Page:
Berkeley Lab hosts National Energy Storage Summit

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Hsi-Min Chan/File
Lawrence Berkeley National Laboratory held a summit regarding future methods for energy storage aimed at decarbonization and increasing energy efficiency.

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The National Energy Storage Summit, hosted by Lawrence Berkeley National Laboratory, began Tuesday, connecting industry leaders and researchers from around the nation to initiate conversations about the future of energy storage.

The two-day virtual summit focused on encouraging initiatives for a clean energy future, and creating solutions to the ongoing national energy storage challenges, according to an address by Berkeley Lab Energy Storage Center executive director Noël Bakhtian.

“We’ll look to emphasize bold but feasible solutions that are ready for deployment now and in the years to come,” Bakhtian said.

The summit was organized by more than 100 personnel across Berkeley Lab and other national labs in the course of nine months, according to Bakhtian.

Keynote speakers endorsing the event included U.S. Sen. Alex Padilla (D-Calif.) and deputy director for Energy and Chief Strategist for the Energy Transition at the White House, Sally Benson.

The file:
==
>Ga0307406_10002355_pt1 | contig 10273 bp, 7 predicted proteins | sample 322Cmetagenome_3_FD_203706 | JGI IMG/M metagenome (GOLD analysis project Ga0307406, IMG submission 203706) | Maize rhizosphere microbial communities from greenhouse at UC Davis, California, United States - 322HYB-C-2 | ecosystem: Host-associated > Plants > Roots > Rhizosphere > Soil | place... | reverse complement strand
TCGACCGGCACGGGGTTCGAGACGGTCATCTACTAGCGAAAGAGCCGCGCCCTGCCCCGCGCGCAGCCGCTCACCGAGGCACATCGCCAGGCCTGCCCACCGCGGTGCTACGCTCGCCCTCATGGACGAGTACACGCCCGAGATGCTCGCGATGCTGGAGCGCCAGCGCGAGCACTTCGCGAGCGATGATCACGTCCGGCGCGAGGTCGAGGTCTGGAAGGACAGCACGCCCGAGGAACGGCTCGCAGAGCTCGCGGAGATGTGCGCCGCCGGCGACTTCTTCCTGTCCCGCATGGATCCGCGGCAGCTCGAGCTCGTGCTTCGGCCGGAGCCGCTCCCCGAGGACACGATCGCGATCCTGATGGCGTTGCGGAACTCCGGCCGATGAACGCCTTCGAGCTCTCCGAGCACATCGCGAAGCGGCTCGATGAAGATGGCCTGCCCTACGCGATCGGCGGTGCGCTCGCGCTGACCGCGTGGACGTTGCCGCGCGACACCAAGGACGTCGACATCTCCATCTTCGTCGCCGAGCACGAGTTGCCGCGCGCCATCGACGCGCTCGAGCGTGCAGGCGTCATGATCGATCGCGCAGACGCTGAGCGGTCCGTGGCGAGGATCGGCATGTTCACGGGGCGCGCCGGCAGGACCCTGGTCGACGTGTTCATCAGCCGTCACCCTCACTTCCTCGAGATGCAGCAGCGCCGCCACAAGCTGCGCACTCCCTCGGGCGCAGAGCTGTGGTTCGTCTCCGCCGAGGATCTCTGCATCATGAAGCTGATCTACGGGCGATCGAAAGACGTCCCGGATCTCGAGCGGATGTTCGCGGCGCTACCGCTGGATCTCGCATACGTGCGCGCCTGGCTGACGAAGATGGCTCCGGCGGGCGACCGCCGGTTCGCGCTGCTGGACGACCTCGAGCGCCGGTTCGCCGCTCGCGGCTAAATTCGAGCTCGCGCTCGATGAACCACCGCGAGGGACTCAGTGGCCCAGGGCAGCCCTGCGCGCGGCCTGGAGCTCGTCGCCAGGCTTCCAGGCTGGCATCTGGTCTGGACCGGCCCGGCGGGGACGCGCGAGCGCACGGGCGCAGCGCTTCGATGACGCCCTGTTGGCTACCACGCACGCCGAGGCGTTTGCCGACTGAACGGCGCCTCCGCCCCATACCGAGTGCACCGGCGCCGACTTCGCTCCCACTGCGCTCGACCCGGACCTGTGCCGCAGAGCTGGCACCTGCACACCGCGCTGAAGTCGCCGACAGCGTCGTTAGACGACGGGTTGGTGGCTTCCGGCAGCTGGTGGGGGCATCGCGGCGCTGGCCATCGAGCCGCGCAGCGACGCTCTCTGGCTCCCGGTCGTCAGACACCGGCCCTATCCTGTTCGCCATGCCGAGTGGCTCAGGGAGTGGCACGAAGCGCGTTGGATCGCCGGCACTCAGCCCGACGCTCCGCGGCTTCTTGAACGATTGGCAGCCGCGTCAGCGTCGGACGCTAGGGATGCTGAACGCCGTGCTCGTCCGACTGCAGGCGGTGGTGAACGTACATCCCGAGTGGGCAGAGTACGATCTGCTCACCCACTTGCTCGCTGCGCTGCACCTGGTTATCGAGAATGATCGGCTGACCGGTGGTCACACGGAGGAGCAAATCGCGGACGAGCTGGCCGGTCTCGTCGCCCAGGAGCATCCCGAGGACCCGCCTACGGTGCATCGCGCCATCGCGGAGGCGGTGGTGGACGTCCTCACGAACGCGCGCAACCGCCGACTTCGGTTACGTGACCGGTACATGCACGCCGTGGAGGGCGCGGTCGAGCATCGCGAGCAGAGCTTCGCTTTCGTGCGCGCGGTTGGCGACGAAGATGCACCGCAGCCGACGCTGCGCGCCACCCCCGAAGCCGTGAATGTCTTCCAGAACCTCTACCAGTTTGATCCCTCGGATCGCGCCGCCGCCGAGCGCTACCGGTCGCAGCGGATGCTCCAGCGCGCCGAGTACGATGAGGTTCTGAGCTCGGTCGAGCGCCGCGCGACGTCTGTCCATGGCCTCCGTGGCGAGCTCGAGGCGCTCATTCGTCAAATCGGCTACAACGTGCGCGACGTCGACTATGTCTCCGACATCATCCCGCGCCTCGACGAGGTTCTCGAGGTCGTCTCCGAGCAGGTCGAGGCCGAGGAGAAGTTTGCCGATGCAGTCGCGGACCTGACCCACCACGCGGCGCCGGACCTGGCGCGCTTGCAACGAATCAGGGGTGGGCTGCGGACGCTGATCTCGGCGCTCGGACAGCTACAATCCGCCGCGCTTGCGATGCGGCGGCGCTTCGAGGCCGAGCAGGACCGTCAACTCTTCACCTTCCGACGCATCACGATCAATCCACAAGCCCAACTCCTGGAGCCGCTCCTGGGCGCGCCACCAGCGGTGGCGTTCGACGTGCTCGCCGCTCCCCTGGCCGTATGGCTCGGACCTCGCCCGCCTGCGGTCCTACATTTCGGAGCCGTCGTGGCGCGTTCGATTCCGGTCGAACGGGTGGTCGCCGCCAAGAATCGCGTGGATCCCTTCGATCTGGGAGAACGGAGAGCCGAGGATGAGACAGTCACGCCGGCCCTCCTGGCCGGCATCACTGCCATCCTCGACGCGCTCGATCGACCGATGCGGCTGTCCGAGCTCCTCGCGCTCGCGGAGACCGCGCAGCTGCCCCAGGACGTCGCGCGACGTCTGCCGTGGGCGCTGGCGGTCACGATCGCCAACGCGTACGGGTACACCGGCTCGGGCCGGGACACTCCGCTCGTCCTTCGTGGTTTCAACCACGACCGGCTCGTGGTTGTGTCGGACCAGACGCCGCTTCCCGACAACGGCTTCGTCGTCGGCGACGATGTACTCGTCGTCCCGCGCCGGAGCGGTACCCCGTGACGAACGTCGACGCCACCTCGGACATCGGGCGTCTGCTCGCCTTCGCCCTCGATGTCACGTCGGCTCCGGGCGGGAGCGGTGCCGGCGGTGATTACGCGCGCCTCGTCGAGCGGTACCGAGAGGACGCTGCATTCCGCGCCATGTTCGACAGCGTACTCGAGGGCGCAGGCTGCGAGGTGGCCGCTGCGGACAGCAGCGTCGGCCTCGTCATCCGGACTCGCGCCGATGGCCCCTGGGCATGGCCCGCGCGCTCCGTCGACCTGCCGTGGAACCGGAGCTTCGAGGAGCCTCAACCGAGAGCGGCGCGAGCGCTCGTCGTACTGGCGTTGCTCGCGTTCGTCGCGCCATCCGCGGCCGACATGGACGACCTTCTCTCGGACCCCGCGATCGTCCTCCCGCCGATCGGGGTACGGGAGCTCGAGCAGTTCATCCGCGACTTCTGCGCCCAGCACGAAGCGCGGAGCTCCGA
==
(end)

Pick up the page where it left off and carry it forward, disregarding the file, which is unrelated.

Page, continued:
“Energy storage would be a critical component of reaching our renewable energy goals and combating the climate crisis,” Padilla said.

Several panels were showcased both days, surrounding topics that included energy-intense industries and leveraging U.S. manufacturing innovations.

A panel featuring the national blueprint for lithium battery productions discussed the potential barriers and benefits of a domestic battery supply chain among a variety of subjects pertaining to domestic battery production.

“We are still reliant on imports for refined materials and also because manufacturing has been absent,” said Ruby Nguyen, a project lead at the Critical Materials Institute and group lead of System Dynamics and Modeling at Idaho National Lab.

A pitchfest on the topic of energy-intensive industries involved competitors offering individual solutions with regard to energy storage practices. Participants elaborated on their own proposed solutions to questions and difficulties raised during the forum.

The panel began with a Q&A session, initiating a conversation about what the panelists believed are “low-hanging fruit” for near-term decarbonization using energy storage

Adrienne Little, vice president of systems engineering at Antora Energy, elaborated on the steam production industry, noting that these industries do not have many options for decarbonization.

“There are real potential opportunities for energy storage in the near term to decarbonize these sectors by enhancing our energy efficiency,” said deputy head of the sustainable energy and environmental systems department at Berkeley Lab Hanna Breunig during the panel.

Breunig added that this could be done through the recovery of storage and waste heat as well as the conversion of waste onsight to thermal and electrical systems.

Closing out the event, Bakhtian encouraged future generations of leaders to contribute to potential solutions for the challenges faced in the energy storage industry.

“Now let’s get to work,” Bakhtian said. “Develop, discover and deploy.”

Contact Kai Lock at [email protected], and follow her on Twitter at @kaalockk.